Family matters: The attorney’s obligation to offer divorce mediation instead of litigation

Wednesday, September 15, 2021, 9:30
Author name
Henda Scott
Divorce Mitigation

Divorce can be a long, difficult and painful process. Lengthy legal proceedings not only add unnecessary financial pressure but can also exacerbate the emotional stress experienced by both spouses and their children.

Divorce mediation

Luckily there is an alternative to battling things out in court. Divorce mediation in South Africa is no longer just encouraged, it has actually been mandated since Mediation Rule 41A of the High Court came into effect in March 2020. 

What is divorce mediation? 

Divorce mediation is a form of alternative dispute resolution.

It is defined as the facilitated negotiation of a dispute conducted by an impartial mediator with the objective of arriving at a settlement. Divorce mediation thus involves structured discussions between both spouses, led by accredited divorce mediators. The aim is to reach a settlement agreement without the need for litigation.


What does a divorce mediator do? 

Whilst mediation is significantly less costly and time-consuming than litigation, it is not quite as simple as sitting around a table and letting the parties talk.

The purpose of divorce mediation is to allow the divorce mediators to take an active role in the negotiations and ask the right questions to ensure all the necessary issues are addressed while avoiding an unnecessary back-and-forth that could derail the divorce mediation process.

Discussions around the division of joint assets, custody of minor children and payment of maintenance are often emotionally charged. Therefore, it is crucial that the mediator is equipped with the necessary skills to manage these negotiations, pick up on escalating tension and, if necessary, diffuse explosive situations.

When should divorce mediation be considered?

Always. From March 2020, any attorney that fails to inform their clients of divorce mediation as an alternative to litigation may face penalties and costs orders against them.

So, while clients naturally enjoy certain protections and privileges under the law and have every right to use every legal remedy at their disposal, many points of contention that come up during divorce proceedings are actually better addressed with the help of an impartial third party (the mediator) than a magistrate.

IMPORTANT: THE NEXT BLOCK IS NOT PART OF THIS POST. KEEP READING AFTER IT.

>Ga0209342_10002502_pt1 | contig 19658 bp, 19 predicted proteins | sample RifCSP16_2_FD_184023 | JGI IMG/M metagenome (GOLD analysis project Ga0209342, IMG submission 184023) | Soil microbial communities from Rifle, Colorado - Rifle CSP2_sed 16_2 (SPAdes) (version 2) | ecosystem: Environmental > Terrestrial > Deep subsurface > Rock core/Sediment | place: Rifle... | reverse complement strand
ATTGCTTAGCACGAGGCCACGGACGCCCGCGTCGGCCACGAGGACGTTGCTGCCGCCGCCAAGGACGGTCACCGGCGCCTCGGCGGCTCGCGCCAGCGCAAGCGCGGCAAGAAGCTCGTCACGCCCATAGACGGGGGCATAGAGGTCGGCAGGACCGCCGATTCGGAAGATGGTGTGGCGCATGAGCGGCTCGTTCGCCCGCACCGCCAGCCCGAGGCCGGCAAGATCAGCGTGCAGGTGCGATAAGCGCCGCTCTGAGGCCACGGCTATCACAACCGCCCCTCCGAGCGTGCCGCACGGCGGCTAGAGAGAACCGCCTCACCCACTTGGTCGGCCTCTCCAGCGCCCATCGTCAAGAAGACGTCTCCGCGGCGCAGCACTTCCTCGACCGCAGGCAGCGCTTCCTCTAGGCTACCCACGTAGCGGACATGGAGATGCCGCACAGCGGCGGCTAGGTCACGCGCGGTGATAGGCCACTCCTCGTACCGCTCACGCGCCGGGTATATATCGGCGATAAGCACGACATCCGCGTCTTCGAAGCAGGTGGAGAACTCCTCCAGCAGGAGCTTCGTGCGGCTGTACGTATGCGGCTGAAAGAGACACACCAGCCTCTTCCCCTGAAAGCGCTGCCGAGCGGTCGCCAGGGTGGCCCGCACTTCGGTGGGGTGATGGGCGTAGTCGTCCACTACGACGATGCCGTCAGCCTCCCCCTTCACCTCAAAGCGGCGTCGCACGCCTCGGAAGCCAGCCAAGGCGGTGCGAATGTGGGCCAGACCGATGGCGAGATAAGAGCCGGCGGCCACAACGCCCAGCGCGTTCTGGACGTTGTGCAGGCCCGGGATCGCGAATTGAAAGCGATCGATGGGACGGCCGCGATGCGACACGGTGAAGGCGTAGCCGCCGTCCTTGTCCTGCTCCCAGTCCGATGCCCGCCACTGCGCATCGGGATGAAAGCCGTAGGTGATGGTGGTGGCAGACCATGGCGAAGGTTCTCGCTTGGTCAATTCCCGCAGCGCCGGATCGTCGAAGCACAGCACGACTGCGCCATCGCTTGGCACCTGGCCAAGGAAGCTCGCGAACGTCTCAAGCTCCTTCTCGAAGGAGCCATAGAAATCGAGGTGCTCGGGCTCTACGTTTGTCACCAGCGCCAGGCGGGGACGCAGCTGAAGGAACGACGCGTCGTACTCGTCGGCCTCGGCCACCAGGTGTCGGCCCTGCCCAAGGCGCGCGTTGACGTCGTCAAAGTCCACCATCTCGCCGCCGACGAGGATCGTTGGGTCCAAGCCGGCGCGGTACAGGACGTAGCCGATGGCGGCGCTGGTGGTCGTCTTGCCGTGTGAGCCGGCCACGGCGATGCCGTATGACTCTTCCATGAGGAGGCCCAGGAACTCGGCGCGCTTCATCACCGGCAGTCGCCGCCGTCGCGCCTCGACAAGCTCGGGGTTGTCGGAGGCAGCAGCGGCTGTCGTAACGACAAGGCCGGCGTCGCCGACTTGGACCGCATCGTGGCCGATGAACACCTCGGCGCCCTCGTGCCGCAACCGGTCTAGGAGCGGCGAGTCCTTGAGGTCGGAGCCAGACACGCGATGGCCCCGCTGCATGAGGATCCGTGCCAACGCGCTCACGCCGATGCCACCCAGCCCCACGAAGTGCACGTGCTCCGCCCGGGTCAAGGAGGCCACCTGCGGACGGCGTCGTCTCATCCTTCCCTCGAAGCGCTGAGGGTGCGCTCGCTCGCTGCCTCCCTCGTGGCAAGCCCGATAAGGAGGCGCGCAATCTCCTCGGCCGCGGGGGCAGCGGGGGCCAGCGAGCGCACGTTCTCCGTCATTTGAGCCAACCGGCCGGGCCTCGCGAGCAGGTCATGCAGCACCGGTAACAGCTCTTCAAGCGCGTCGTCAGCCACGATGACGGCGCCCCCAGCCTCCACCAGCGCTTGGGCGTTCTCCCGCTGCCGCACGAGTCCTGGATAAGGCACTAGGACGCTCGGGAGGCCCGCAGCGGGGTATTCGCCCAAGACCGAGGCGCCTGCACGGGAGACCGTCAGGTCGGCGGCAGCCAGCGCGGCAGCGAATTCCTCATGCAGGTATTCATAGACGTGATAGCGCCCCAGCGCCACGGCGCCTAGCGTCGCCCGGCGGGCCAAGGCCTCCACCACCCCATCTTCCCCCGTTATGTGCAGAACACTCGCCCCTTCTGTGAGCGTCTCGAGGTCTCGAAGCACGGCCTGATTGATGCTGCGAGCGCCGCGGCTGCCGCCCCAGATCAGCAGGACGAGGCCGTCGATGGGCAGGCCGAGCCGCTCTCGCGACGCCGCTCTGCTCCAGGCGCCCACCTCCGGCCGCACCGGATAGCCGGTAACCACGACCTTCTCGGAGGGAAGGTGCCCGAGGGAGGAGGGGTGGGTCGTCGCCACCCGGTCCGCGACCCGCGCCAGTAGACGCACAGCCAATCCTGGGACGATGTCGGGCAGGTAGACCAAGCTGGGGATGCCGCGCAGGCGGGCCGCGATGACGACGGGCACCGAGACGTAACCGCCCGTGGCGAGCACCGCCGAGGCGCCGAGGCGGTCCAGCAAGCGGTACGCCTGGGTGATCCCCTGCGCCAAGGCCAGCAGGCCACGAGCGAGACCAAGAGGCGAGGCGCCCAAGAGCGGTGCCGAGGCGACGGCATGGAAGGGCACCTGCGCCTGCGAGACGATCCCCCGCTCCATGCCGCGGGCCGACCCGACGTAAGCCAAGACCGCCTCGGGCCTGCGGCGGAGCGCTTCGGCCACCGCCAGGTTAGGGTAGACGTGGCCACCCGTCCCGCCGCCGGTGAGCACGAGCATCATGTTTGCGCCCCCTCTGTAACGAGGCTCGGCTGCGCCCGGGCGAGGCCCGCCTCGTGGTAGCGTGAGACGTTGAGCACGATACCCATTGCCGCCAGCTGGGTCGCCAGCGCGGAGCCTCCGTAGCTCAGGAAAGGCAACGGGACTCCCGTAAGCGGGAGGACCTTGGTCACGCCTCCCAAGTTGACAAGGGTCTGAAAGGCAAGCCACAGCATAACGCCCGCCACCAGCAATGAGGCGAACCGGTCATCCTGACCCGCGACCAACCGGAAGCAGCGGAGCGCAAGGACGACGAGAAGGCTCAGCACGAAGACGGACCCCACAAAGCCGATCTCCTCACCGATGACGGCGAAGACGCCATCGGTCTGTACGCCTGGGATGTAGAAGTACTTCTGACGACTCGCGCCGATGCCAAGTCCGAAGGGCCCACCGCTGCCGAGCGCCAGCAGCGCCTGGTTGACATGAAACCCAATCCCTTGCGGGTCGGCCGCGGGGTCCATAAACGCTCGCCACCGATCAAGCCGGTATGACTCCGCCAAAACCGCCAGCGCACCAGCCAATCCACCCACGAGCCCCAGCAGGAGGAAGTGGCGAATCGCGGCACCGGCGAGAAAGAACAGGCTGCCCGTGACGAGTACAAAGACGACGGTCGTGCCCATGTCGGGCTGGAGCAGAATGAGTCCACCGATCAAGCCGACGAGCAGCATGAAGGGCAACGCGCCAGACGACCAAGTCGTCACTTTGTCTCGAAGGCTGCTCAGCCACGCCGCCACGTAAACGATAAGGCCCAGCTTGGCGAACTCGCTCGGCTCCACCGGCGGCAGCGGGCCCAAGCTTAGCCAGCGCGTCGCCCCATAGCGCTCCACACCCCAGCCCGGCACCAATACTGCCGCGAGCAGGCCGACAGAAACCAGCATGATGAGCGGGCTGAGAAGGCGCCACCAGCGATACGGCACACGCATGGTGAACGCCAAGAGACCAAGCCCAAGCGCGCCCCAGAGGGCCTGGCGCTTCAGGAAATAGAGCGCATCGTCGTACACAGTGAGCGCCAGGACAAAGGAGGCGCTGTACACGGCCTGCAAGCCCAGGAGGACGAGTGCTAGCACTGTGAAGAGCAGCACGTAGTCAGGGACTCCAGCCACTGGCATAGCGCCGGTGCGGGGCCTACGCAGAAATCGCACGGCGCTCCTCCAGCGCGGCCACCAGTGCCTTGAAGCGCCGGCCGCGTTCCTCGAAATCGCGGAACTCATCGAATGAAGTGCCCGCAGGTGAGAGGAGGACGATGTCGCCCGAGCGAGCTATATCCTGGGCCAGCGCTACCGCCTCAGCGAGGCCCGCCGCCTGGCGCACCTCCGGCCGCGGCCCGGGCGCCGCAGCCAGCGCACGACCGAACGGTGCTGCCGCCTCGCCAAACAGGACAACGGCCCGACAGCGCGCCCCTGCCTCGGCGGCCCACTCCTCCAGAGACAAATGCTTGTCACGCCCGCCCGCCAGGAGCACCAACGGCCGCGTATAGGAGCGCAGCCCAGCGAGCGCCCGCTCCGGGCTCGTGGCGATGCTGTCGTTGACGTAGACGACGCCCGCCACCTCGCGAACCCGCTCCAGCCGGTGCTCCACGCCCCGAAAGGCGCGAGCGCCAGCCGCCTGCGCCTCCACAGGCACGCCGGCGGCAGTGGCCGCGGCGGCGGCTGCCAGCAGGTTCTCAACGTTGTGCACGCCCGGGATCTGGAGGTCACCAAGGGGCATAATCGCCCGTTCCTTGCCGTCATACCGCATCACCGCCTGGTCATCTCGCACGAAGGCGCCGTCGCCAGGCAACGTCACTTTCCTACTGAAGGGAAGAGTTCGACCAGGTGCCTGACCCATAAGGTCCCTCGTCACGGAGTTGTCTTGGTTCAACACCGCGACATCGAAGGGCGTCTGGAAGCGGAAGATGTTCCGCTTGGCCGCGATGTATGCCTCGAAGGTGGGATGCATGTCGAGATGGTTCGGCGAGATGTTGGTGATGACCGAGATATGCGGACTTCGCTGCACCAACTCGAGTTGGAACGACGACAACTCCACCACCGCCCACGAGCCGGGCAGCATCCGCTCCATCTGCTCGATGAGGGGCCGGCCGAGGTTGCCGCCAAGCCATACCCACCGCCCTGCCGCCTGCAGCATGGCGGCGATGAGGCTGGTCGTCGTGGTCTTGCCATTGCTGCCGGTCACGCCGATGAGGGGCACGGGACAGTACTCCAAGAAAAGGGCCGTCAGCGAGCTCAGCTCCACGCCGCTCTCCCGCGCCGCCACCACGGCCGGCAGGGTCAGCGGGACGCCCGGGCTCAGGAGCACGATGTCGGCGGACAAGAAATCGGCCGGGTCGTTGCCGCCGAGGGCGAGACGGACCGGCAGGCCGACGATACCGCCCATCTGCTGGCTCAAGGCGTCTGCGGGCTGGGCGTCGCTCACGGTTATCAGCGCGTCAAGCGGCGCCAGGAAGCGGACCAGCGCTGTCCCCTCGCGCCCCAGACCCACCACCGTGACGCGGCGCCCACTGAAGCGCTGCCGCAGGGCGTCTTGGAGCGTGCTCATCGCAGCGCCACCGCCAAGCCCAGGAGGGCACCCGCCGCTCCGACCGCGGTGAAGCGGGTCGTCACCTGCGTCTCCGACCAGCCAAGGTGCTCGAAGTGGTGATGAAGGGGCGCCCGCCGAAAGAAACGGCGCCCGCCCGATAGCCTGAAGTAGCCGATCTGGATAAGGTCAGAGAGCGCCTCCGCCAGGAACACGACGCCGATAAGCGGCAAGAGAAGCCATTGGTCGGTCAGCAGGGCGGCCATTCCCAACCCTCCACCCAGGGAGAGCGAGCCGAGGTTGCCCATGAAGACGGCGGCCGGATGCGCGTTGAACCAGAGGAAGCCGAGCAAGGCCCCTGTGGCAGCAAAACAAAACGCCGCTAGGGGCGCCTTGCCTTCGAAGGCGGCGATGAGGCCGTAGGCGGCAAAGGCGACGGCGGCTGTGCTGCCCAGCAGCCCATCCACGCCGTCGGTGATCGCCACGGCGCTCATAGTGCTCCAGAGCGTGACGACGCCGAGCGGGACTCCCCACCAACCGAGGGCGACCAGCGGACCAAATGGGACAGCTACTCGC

Additionally, divorce mediation can speed up the divorce process. This is because the parties can plan negotiations around their schedules and don’t have to wait to secure a court date, which may take months.

Who can act as a divorce mediator? 

A legal background or qualification is not a prerequisite for becoming a divorce mediator. However, an understanding of certain legal concepts and processes is required during mediation proceedings, therefore attorneys are a natural fit for this position.

Of course, the emotional aspect of divorce mediation cannot be ignored. Prospective mediators should complete mediation training with an accredited mediation academy to fill in any gaps they may have in this arena. 

Divorce mediation training usually consists of theoretical and practical components. These components cover a variety of topics including the legal, financial, cultural, ethical and psychological aspects of family and divorce mediation.

Upon completion of such a training course, attorneys can apply for certification through The National Accreditation Board for Family Mediators (NABFAM) and then offer to act as a divorce mediator for their clients. 


As an attorney, it is your responsibility to obtain the best possible outcome for your clients. In the case of divorce and other family law matters, divorce mediation is definitely the preferable course of action. By becoming an accredited divorce mediator, you’ll be able to offer your clients a professional service that can get them results without the stress and cost of approaching the courts.



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